It’s one year since I started using a Hobonichi Techo as my daily planner and to-do list manager and I thought I would write a (not so) short reflection on why it has worked well for me. The Hobonichi is a small A6 daily planner or journal that first became popular in Japan but is now available in English. Users in Japan often have great affection for their Hobos and personalise their planners with covers and stickers.
I’ve used electronic planners exclusively since April 1994¹ starting from a Psion 3a through to an iPhone. The planners and daybooks available with the Psion and its successors were very much an analogue of the traditional desk diary, combining tasks and events onto a single virtual page. In the last few years though there has been more of a focus on dedicated to-do applications, often based on David Allen’s ‘Getting Things Done’ (GTD) system.
I’ve tried to follow GTD (or something similar) although ironically I never managed to finish reading Allen’s book! There are a whole host of applications that implement some or all of the GTD canon to allow users to manage their tasks and I’ve tried many of these. By nature I’m a tinkerer but I also like to follow a set of rules well. This means if I’m using an application I like to use it properly. With to-do apps there is often metadata associated with each task that has to be managed — ‘contexts’, start dates, parallel or serial activities. projects and others. And that doesn’t include the questionable attribute of ‘priority’.
What this meant for me was that often found myself adding data to tasks that I would never use. Or whatever app I was using would not provide support for some feature I needed². There’s no question that software suites such as Omnifocus and Things can be tremendously useful, they are just not for me.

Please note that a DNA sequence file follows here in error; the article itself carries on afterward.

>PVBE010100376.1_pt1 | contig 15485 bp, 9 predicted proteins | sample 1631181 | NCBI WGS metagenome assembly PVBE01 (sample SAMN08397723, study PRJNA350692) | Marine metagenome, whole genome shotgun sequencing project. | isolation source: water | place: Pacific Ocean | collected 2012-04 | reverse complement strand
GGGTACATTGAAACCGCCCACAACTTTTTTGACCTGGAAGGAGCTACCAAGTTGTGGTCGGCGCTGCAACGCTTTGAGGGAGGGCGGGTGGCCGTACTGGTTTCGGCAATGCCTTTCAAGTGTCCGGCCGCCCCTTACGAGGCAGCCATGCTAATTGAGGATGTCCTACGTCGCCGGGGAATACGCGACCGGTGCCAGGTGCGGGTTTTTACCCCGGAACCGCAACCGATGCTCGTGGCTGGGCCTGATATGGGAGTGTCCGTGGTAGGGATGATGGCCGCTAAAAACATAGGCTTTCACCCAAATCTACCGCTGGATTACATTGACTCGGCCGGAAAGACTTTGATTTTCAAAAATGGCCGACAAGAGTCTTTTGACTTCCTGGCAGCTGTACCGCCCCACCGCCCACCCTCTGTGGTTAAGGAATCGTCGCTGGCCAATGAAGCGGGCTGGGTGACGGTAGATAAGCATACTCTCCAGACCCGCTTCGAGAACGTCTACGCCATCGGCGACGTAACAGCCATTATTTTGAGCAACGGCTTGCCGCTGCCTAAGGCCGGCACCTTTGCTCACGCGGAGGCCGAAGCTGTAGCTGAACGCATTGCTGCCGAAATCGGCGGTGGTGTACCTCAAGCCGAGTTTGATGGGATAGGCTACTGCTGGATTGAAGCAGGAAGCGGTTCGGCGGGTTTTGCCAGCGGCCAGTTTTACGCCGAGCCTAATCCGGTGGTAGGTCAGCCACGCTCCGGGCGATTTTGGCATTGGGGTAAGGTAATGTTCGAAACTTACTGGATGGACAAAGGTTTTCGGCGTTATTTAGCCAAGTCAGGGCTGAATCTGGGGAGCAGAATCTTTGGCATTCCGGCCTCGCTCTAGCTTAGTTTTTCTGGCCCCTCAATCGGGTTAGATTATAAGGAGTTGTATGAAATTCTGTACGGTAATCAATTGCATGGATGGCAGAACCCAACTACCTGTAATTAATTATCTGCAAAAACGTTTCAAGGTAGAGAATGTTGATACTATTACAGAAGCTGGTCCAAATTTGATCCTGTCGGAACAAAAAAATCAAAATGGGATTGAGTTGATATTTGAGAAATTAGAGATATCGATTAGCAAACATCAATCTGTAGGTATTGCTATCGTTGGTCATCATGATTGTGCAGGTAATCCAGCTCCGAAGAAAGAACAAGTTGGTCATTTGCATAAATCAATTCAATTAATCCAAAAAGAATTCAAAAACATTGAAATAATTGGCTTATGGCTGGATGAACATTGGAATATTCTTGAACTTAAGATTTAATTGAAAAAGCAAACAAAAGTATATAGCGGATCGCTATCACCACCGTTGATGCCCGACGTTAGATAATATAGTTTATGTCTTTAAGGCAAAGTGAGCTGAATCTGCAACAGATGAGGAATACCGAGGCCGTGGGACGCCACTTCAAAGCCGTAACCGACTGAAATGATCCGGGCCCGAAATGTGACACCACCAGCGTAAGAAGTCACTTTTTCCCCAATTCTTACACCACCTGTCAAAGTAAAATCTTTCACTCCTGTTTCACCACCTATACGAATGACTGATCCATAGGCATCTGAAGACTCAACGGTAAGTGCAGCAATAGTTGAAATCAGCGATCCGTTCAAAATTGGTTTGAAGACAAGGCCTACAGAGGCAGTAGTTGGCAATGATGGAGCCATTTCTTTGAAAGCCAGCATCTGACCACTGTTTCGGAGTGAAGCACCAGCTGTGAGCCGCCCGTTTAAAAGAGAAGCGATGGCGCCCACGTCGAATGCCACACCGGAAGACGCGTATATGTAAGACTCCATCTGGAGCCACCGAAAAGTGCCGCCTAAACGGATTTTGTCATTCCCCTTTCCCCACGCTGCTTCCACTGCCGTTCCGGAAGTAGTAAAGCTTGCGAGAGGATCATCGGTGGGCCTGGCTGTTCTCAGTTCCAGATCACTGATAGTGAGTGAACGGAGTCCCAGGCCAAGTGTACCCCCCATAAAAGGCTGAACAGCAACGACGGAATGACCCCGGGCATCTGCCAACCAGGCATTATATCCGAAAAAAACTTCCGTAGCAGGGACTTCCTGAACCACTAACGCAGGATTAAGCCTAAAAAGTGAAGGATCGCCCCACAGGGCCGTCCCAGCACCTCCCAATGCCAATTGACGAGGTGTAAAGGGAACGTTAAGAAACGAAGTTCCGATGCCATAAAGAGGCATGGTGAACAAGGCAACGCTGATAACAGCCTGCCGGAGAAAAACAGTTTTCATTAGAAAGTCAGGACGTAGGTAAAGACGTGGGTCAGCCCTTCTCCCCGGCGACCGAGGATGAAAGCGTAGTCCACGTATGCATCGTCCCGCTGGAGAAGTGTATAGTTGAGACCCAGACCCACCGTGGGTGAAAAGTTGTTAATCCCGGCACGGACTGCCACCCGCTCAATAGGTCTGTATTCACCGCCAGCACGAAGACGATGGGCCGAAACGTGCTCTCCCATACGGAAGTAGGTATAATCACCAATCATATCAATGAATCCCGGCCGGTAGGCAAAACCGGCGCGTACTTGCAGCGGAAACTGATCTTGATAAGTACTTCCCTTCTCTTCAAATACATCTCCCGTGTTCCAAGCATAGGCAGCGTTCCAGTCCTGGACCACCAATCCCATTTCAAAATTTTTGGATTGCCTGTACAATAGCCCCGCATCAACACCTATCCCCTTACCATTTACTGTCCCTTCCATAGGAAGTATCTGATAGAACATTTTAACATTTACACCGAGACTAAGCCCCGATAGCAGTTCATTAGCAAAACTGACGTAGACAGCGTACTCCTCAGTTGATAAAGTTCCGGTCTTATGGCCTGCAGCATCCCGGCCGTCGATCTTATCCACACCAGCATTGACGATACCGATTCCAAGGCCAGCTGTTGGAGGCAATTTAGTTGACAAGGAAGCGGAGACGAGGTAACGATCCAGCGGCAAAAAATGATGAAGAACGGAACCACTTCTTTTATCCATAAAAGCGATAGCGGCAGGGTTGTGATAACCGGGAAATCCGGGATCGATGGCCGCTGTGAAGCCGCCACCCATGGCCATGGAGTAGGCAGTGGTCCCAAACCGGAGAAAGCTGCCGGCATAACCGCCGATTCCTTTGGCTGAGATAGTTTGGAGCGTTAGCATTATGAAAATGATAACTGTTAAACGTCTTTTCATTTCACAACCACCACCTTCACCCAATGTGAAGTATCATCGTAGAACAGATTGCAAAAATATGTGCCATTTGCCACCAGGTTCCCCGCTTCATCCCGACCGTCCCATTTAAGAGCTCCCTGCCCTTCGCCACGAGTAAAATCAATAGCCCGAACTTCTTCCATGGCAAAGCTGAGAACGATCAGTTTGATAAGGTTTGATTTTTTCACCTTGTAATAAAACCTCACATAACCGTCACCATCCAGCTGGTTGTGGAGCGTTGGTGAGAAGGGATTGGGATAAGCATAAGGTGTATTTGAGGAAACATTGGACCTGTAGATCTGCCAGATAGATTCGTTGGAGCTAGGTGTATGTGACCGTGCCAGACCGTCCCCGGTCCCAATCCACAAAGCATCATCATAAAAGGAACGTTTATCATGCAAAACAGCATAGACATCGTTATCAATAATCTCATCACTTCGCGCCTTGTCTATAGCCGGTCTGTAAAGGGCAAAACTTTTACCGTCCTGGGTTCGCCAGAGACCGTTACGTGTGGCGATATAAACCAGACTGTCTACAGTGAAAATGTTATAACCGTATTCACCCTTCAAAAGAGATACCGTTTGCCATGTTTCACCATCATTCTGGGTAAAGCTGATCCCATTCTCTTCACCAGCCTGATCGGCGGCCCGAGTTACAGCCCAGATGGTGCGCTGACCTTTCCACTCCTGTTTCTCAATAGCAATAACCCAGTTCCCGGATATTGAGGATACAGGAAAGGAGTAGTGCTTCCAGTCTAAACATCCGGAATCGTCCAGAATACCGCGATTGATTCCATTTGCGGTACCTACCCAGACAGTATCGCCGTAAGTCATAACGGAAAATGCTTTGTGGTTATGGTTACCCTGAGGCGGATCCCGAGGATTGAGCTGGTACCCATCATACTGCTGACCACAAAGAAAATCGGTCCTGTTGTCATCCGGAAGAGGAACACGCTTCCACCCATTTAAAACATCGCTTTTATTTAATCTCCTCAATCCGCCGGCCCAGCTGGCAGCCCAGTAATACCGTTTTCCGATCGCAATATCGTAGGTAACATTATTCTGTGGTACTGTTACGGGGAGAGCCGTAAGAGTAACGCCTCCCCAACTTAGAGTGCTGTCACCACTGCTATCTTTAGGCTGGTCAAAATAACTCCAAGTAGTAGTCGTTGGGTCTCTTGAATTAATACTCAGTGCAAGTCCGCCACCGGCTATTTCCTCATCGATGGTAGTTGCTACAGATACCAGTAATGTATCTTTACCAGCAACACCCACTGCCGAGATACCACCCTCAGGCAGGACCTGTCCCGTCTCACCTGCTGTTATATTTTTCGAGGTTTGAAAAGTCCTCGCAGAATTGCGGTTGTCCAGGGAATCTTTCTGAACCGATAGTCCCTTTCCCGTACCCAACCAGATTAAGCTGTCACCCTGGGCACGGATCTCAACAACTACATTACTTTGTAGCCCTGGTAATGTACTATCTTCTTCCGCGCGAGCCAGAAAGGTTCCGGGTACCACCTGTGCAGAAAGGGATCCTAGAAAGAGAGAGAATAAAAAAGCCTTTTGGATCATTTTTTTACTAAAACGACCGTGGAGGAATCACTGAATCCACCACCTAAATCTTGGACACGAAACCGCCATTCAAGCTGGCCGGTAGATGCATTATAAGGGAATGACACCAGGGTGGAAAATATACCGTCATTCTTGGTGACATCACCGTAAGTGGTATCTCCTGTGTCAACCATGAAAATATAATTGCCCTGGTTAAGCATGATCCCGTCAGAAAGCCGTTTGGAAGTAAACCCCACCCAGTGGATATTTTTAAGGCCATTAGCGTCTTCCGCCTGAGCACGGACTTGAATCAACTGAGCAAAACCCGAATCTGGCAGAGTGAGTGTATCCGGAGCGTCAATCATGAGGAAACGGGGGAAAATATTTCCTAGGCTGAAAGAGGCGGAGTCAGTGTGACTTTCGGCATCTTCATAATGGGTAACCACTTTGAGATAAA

When I started to read some very positive reviews about the Hobonichi Planner and its fountain pen friendly paper in late 2013 I decided that the time was write to step back from software solutions and give this a try.
Once I had my planner in my hand, the first thing that struck was just how remarkably small and light these books are. The Tomoe River paper they use is really lightweight but can be used with the thickest and wettest pens with very little bleed-through of ink. The result is that this is a book that is easy to carry around, completely unlike a traditional planner such as a Filofax.
Although each page is nominally divided into a day, the English-language version only has a single ‘12’ marker and I just ignore this completely. Each of my pages is typically separated into three sections:
- Fixed all-day events such as bithdays, anniversaries or national holidays.
- The to-do list for that day.
- Any appointments at the bottom of the page arranged by start time.
The to-list system I’ve adapted is based upon Patrick Rhone’s ‘Dash/Plus’ metadata markup system for paper notes that cleverly marks each each task with the same start symbol ‘ — ’ and then modifies that symbol to show progress. As examples, a completed task changes the ‘ — ’ into a ‘ + ’ and a task that is waiting or delayed becomes a ‘ → ’.
The beauty of this system is just how well it works in a paper planner. The arrow symbol work particularly well as it points in the direction to look for the related follow-up entry. Although Patrick Rhone advocates using a left arrow to mark a delegated task I prefer to use it to indicate a task that was completed early.
Another great benefit of using a paper-based planner is that it forces a review of that day’s tasks before closing that book at the end of the day. The Hobonichi also includes ‘coming up’ sections for each month to capture future tasks and I use the blank pages at the end for long-term lists and ad-hoc project lists.
In my experience there are two main problems using a paper-based planner compared with a software application. The first is that repeated tasks and events all have to be entered manually and individually. This makes it especially disappointing should a planned series of events changes half way through the year. Next year I’ve made it a point to make those entries in pencil. The second issue is that sometimes there will be need to note down a new task when the planner isn’t available. As I generally will have my phone to hand I’ve adopted a text-based workflow that uses the app Drafts 4.0 to append a task to a Taskpaper file stored in Dropbox. I can review these entries later on my PC or on the iPhone itself and transfer it to the planner at my convenience.
I’m absolutely delighted with how well this first year with a Hobonichi has gone and I’m looking forward to next year’s book in the next three weeks. One unexpected side-effect of using the wonderful Tomoe River paper this year is a serious addiction to Seven Seas Writer notebooks such that I have nearly attained S.A.B.L.E status.